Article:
For your reading delight, I have, not one, not two, but THREE debut novels to review! New authors on the horizon - let's see how they shape up!
I received this book free from NetGalley in return for an honest review.
To be honest, the main thing that drew me to it was the wonderful cover
- it looks so inviting! There may be a lesson in here for me about
judging a book by its cover...
Tape is told through two dual plot
lines running parallel but twenty years apart; thirteen year old
Ameliah, recently orphaned and living with her nan in 2013, and Ryan
living with his dad and stepmother, also having recently lost a parent.
that's almost all there is to the story. Maybe that's unfair - there's
the connection between the two storylines, although the twist was easy
to see coming, and there is some minor character development. But,
really? It was flat, banal, the characters were only just about three
dimensional and there wasn't enough plot going on to make up for it.
really sorry to give a negative review, particularly for a debut novel,
but I have to be honest. I just didn't enjoy it. I hope other people
get more out of it than I have.
Scarrow describes the life of 'Andy' through two parallel storylines:
one in the present, and the other gradually leading up to her present
from a small child. Victim of abuse, rape, neglect – Andy eventually
finds her place in the world.
It's quite a strange feeling book.
It reads almost like a memoir, so I rechecked that I was reading
fiction, which I was. Through being memoir-like, it felt a little flat:
the emotions were secondary to telling the story. Everything bad that
can be possibly thought of is thrown at Andy, and she somehow comes out
the other end.
I have to say that I didn't really engage with
this story: it didn't seem believable. Not that such events do not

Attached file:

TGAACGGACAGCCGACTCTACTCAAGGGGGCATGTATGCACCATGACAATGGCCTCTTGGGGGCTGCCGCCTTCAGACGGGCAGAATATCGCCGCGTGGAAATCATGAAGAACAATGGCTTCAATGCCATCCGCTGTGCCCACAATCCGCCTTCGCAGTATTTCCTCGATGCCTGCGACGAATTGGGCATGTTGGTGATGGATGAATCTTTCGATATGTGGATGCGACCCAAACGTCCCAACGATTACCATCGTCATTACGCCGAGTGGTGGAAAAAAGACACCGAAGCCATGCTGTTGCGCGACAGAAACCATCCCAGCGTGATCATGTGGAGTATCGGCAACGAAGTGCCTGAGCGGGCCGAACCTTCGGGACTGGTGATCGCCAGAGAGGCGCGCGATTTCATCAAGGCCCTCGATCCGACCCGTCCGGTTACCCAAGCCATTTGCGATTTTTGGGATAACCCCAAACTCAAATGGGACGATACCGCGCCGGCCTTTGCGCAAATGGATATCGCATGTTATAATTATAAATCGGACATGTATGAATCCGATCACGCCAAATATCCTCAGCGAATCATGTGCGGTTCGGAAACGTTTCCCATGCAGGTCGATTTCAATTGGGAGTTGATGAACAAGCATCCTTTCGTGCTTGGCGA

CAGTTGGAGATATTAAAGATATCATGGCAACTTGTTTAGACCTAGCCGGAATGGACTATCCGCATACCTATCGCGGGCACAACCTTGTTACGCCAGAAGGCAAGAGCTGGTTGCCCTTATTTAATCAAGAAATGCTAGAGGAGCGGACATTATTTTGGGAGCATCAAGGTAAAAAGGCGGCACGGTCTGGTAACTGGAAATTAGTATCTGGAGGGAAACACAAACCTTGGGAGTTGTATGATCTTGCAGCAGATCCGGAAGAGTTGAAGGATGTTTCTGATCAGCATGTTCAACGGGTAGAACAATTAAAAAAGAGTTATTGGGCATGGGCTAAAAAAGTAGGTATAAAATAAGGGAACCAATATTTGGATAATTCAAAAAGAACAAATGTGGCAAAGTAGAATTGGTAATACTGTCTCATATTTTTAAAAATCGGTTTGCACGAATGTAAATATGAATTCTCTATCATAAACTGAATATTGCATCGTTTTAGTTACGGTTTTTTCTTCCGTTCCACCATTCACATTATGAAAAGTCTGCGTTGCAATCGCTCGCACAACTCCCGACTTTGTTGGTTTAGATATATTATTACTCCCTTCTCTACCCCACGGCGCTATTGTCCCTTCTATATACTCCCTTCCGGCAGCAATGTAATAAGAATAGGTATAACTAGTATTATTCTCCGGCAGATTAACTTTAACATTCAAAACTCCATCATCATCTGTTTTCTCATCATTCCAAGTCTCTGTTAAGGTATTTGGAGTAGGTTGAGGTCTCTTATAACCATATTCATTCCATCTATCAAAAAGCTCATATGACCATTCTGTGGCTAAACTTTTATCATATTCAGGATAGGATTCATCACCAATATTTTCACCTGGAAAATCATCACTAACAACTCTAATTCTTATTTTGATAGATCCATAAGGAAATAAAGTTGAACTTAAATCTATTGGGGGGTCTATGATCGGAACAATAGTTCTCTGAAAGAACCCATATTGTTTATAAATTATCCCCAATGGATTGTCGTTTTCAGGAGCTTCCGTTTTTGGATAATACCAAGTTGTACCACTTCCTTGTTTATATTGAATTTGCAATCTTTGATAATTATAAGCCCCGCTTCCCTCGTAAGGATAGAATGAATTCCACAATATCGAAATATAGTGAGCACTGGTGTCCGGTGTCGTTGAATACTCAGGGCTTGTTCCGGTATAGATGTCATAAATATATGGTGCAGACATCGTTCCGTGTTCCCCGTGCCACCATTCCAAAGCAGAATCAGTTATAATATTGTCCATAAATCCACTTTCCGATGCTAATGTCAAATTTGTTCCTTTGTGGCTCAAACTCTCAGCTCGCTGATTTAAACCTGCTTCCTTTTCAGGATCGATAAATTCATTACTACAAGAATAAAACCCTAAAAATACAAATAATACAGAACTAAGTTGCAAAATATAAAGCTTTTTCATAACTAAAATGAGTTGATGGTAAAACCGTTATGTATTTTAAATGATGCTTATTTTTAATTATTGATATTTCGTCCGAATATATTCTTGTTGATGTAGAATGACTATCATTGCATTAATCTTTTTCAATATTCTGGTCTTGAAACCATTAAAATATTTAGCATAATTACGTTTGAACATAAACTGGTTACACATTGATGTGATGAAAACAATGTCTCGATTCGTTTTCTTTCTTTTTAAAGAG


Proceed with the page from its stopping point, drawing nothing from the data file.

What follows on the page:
happen, as I know they do, but the way in which her characters responded
to them, did not convince me. It was mildly compelling because I did
want to know how the story ended up, but Scarrow's style is not for me.
received this ARC from NetGalley in return for an honest return on
Scarrow's debut. All thoughts and opinions are my own. Throwaway Girl
comes out later this year, in September.
Lastly, 'In a Cat's Eye' by Kevin Bergeron. Firstly, I'd like to say that it seems rather dangerous in the premise of a book to liken it to already well known and respected novels. This was billed as ‘Curious Incident’ meets ‘Catcher in the Rye’ in this crime-noir debut. It immediately heightens your expectations, and direct comparisons are dangerous in my opinion.
'In a Cat's Eye' starts with the death of Nancy, by a suspected heroin overdose. The central protagonist, Willy, tells the story through first person. Willy is a simple young man - possibly with some sort of autism? - and his innocent and at times unaware narration incites the parallel to 'Curious Incident.' He is instantly fairly likeable, although not terribly relatable to.
The story becomes quite convoluted as the novel progresses; there were moments where I felt as confused as Willy as the evidence mounts up! Overall, it was a fairly enjoyable novel, but not a favourite of mine. Promising for a debut, but maybe the genre is not for me? I haven't read very much crime, and I'm not even sure what crime-noir is! I would, however, be quite interested to see what Kevin Bergeron writes next.
So, there we have it - a trio of debuts! None of them my favourite books, but all an experience to read.
Stay tuned, lots of posts to come: celebrating the field, another sewing project, and my second Mr B's book review...
See you next time!